Tesla Full Self-Driving Option To See $1,000 Price Increase In July

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Automotive Editor

Based out of the Washington, D.C. area, Joel Patel is an automotive journalist that hails from Northern Virginia. His work has been featured on various automotive outlets, including Autoweek, Digital Trends, and Autoblog. When not writing about cars, Joel enjoys trying new foods, wrenching on his car, and watching horror movies. 

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, Automotive Editor - May 19, 2020

Once again, Tesla CEO Elon Musk took to Twitter to announce an upcoming change. The automaker’s available Full Self-Driving (FSD) capability option, which currently costs $7,000, will go up by $1,000 on July 1.

“The FSD price will continue to rise as the software gets closer to full self-driving capability with regulatory approval,” wrote Musk in a Tweet. “It that point, the value of FSD is probably somewhere in excess of $100,000.”

Previously, Musk stated that the company’s FSD option would go up in price as the automaker gets closer to introducing cars that can drive without any input from a human driver. Earlier this April, Musk announced, yet again on Twitter, that FSD would go up in pricing. In response to a tweet, Musk stated that pricing would go up on July 1. Low and behold, the CEO kept his promise. As Musk claims in the tweet, this most likely won’t be the last time the pricing of FSD goes up.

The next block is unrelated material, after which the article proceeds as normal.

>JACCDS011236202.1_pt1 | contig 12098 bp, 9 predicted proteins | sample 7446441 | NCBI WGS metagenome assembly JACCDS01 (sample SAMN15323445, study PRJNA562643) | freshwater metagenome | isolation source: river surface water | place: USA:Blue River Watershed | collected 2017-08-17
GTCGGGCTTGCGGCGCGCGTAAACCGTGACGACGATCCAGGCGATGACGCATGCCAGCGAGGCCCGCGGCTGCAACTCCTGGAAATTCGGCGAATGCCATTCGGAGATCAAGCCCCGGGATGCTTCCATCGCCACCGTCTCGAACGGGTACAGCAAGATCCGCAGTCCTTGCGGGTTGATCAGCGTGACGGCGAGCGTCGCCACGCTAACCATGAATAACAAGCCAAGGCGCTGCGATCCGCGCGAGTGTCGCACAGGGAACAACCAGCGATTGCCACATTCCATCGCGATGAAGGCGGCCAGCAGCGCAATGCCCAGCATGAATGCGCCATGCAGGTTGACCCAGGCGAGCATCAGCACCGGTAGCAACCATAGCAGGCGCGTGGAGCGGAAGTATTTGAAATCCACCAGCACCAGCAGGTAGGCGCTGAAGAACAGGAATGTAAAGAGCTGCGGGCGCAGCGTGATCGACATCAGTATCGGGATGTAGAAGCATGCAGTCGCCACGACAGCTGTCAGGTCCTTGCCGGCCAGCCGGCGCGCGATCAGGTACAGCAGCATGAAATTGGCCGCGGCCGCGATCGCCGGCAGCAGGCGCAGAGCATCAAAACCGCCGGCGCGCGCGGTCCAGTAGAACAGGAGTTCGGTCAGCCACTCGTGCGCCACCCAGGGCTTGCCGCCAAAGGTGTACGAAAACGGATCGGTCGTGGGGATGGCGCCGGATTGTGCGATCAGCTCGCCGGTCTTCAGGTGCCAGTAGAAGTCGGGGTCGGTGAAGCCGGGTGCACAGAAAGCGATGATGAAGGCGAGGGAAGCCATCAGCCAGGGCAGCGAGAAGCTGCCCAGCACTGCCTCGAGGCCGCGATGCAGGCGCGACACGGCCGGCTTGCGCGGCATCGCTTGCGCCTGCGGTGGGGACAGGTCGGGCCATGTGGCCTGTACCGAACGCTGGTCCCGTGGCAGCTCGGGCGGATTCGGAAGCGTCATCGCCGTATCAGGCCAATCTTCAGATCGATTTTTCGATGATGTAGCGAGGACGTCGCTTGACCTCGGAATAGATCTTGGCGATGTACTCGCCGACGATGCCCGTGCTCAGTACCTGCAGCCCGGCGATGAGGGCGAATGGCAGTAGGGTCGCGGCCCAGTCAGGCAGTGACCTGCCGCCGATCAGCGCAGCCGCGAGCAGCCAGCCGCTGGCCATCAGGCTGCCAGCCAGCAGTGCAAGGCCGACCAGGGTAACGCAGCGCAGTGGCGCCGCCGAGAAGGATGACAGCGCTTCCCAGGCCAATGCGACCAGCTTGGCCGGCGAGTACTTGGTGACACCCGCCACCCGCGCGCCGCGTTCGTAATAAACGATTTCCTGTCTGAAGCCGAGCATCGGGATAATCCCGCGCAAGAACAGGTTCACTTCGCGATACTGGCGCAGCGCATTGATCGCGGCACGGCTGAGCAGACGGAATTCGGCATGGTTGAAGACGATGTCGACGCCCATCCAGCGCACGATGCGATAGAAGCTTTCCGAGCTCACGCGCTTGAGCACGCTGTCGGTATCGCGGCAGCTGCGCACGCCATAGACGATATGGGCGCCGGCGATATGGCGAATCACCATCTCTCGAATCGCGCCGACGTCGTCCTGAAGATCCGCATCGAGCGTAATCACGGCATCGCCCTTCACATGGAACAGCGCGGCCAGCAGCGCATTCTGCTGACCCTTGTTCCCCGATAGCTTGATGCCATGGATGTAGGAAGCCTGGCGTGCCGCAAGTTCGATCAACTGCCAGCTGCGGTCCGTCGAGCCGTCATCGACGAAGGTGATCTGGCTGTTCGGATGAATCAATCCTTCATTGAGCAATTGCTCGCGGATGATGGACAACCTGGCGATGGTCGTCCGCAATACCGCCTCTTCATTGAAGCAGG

At the moment, Tesla’s FSD option doesn’t result in a fully autonomous vehicle. FSD currently brings automatic driving from highway on-ramp to off-ramp, the ability to overtake vehicles, automatic lane change on highways, automatic park for both parallel and perpendicular spaces, traffic light and stop sign control, as well as Summon – a feature where your parked Tesla will come to you in a parking lot. An upcoming feature with FSD is Autosteer on city streets.

Tesla Autopilot

Consumers that decide not to buy FSD for $7,000 or $8,000 after July 1 can buy the system after the initial purchase, but it’s more expensive. Teslas that don’t have FSD still come with Autopilot, automatic emergency braking, blind spot monitoring, and forward collision warning as standard.

In an end-of-the-quarter conference call, Musk stated that FSD would be available as a subscription plan by the end of 2020. Instead of requiring consumers to pay a flat amount for the suite during the initial purchase, a flexible subscription plan would allow users to try out the feature for a few months before officially going all in.

This isn’t the first time Tesla has raised the price of FSD. At the beginning of 2019, the suite cost $5,000, before being increased to $6,000 in May 2019. In October 2019, FSD went from $6,000 to $7,000, where it currently sits at now.

Even with FSD checked, Tesla wants to make sure owners know that the vehicle isn’t capable of driving on its own. “The currently enabled features require active driver supervision and do not make the vehicle autonomous,” warns the automaker on its website.

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, Automotive Editor

Based out of the Washington, D.C. area, Joel Patel is an automotive journalist that hails from Northern Virginia. His work has been featured on various automotive outlets, including Autoweek, Digital Trends, and Autoblog. When not writing about cars, Joel enjoys trying new foods, wrenching on his car, and watching horror movies. 

Follow On: Twitter

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